Lizzie Sibley, community marketing manager at Pinterest UK, outlines how small businesses and brands can use the platform to really get their content noticed.
What exactly is Pinterest?
Contrary to what most may think of the platform, Pinterest doesn’t categorise itself as a social network. Instead, it sees itself as a “visual discovery tool” which people use to plan projects around interests and passions.
“We would compare ourselves to a search engine. People use us to ask questions, to solve problems, to find out more information. We are not taking on the big guys because what we do is slightly different. We’re very good at answering ambiguous questions that don’t have a direct answer,” Sibley explains.
For example, people use the platform to ask, ‘What shall I wear this evening?’ or ‘What should I cook for dinner tonight?’
There are 100 million users globally, Sibley says. Around 45% of these are international and 80% use Pinterest from their mobile.
Pinterest has also recently launched ‘Buyable Pins’ which allow users to buy things directly from the platform; a useful tool for businesses.
Pinterest as a search engine
A year ago, the platform launched what it calls guided search. This is where a user inputs a search term, i.e. ‘white shirt’ and it suggests words associated with the term.
This is handy for seeing what words are associated with your area, or brand and provide content based on this. For example, if you search for ‘retail business’, ‘plan’, ‘ideas’, ‘online’ and many more appear below to help people drill down what they’re searching for.
A post on Pinterest (or a pin) is not an image. As Sibley explains: “It’s a visual bookmark and should link to a source where the image came from.”
In addition, Pinterest doesn’t ‘crawl’ its site the same way search engines like Google does as the content is curated by “humans with interests and passions”.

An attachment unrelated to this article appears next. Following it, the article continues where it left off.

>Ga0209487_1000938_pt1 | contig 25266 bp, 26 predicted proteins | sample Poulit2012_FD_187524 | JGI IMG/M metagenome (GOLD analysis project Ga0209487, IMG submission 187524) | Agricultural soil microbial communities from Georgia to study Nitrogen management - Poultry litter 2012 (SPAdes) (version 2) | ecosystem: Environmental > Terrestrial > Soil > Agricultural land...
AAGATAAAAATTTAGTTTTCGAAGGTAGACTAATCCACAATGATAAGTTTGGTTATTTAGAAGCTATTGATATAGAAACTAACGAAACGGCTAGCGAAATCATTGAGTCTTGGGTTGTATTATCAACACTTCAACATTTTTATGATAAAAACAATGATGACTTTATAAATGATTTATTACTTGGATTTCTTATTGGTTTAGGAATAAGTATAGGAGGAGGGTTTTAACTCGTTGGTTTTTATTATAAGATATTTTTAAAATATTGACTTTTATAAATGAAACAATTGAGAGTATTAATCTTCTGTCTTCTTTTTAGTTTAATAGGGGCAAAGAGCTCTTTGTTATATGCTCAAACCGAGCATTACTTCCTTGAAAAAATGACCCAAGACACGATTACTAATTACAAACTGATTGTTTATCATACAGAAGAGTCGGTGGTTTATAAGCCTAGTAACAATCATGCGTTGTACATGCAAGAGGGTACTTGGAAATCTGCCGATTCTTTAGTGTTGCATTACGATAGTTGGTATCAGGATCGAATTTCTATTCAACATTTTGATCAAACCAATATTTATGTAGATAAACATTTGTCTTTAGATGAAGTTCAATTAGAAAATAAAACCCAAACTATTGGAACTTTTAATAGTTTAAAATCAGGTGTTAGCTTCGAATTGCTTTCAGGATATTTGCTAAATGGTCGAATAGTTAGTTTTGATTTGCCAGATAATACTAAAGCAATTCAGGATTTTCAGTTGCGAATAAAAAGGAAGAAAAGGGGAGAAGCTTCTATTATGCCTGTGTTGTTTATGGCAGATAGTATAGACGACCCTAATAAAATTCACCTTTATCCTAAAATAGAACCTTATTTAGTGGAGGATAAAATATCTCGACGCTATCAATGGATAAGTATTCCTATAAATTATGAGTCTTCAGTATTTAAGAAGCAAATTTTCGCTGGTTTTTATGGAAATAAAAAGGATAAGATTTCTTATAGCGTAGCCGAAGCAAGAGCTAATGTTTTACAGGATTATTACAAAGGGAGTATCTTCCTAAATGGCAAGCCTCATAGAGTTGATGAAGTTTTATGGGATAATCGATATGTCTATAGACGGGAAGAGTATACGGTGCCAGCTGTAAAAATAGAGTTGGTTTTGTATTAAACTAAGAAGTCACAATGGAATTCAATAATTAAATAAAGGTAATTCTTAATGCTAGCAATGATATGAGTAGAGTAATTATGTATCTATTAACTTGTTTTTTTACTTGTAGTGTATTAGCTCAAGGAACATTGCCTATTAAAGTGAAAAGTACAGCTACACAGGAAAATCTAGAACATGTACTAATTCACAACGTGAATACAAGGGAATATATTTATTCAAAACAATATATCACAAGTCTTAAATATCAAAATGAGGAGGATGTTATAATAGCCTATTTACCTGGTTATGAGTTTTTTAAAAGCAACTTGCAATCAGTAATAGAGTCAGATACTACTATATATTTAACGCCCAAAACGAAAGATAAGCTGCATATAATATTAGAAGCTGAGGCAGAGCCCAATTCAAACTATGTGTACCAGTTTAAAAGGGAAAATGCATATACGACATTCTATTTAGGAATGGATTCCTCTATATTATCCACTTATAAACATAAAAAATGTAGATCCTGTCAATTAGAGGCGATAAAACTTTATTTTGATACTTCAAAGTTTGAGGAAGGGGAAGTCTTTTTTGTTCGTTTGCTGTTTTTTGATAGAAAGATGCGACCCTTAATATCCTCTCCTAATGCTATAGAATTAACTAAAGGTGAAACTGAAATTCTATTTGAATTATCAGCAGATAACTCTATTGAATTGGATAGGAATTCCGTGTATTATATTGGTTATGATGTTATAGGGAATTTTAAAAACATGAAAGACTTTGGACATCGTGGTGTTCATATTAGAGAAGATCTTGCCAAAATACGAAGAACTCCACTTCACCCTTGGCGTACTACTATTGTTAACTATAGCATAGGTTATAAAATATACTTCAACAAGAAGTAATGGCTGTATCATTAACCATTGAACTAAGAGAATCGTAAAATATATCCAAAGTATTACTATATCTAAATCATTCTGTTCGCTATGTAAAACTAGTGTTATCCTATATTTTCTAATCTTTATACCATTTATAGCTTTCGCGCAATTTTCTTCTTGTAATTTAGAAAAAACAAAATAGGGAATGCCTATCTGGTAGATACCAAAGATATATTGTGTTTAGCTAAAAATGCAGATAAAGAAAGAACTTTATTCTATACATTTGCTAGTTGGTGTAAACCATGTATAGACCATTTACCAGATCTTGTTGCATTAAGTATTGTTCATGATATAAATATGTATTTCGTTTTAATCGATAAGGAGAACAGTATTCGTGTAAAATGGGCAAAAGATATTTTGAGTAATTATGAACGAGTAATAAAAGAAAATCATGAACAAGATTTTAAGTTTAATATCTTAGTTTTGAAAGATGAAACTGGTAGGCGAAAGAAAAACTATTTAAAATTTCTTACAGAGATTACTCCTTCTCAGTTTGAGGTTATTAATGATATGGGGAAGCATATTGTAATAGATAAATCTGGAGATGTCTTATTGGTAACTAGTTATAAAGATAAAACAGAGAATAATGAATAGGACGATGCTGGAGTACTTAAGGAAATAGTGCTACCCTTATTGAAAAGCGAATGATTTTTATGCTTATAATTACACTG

Do many people use Pinterest?
There are 100 million users globally, Sibley says. Around 45% of these are international and 80% use Pinterest from their mobile. A third of millennials (16-35-year-olds) are on the platform.
According to Sibley, people are using Pinterest for really everyday things: “Everyone who’s ever got married in the last few years has probably used Pinterest. We are a planning tool and it’s one of the biggest days that most women and men plan in their lives.
“But it’s not our biggest category. Redecorating your home, that’s a really big category. DIY, planning any other sort of event or party, even buying a new car or taking a holiday; this is how people are using it so think how your brand inserts itself into the user’s particular moments,” she advises.
Tips for using the platform
It takes mere minutes to set up an account, and you can then request that it gets transferred to a business account, with which you can use analytics to see how your pins are doing.
Don’t just treat the site as an Argos catalogue, and don’t just pin your products. Instead, Sibley says, think of creative ways to present them such as ‘lookbooks’ for fashion and lifestyle related content. One example of how it’s really well used is online marketplace Etsy.
Content on Pinterest is evergreen, so you can pin anything, at any time. People will just find it when it’s relevant to them. Sibley says seasonality is huge on the platform and Christmas was even trending at the end of August. It’s worth building your content around anything seasonal from pancake day to Valentine’s Day to fireworks night.
Other tips include:
- Get your clients and customers sharing your content
- Make sure descriptions under pins are really detailed as this will act as the way people find your content
- Hashtags are almost useless on Pinterest, so don’t use them. Stick to well-written, detailed descriptions
- Be positive with your language and your message. Sibley says: “Pinterest is a happy place! Including a positive sentiment on your pin really helps engagement levels.”
- Don’t make pins look like banner ads, Pinterest is a very personal place
- Two-thirds of content on Pinterest is brand content
- Use ‘lists’, text overlays and include really clear calls to action. Let people know what will happen when they click on the pin
- Use vertical pins: With 80% of mobile traffic, you’ll have lots more ‘real estate’ on someone’s device if you use vertical pins
- Avoid amateur content. Use a tool like Canva to create unique, high-quality pictures
It’s also worth knowing that 85% or content is consumed via search rather than your homepage. People rarely land on your Pinterest homepage, so take that into account when pinning content, Sibley says.
And don’t delete pins or boards as someone may have linked to them. Instead, change the name and content inside if you must.
For more Pinterest business tips, visit its dedicated business resource centre.